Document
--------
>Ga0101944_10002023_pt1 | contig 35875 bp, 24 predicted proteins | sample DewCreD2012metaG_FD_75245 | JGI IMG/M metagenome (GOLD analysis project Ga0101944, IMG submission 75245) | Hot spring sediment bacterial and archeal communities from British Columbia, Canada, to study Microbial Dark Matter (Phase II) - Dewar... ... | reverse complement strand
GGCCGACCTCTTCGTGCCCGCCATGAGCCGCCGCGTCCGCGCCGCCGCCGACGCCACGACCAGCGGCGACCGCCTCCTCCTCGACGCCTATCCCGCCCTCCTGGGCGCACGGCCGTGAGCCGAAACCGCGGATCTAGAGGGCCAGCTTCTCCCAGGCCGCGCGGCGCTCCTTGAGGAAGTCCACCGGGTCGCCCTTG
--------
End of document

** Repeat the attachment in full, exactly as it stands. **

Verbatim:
>Ga0101944_10002023_pt1 | contig 35875 bp, 24 predicted proteins | sample DewCreD2012metaG_FD_75245 | JGI IMG/M metagenome (GOLD analysis project Ga0101944, IMG submission 75245) | Hot spring sediment bacterial and archeal communities from British Columbia, Canada, to study Microbial Dark Matter (Phase II) - Dewar... ... | reverse complement strand
GGCCGACCTCTTCGTGCCCGCCATGAGCCGCCGCGTCCGCGCCGCCGCCGACGCCACGACCAGCGGCGACCGCCTCCTCCTCGACGCCTATCCCGCCCTCCTGGGCGCACGGCCGTGAGCCGAAACCGCGGATCTAGAGGGCCAGCTTCTCCCAGGCCGCGCGGCGCTCCTTGAGGAAGTCCACCGGGTCGCCCTTG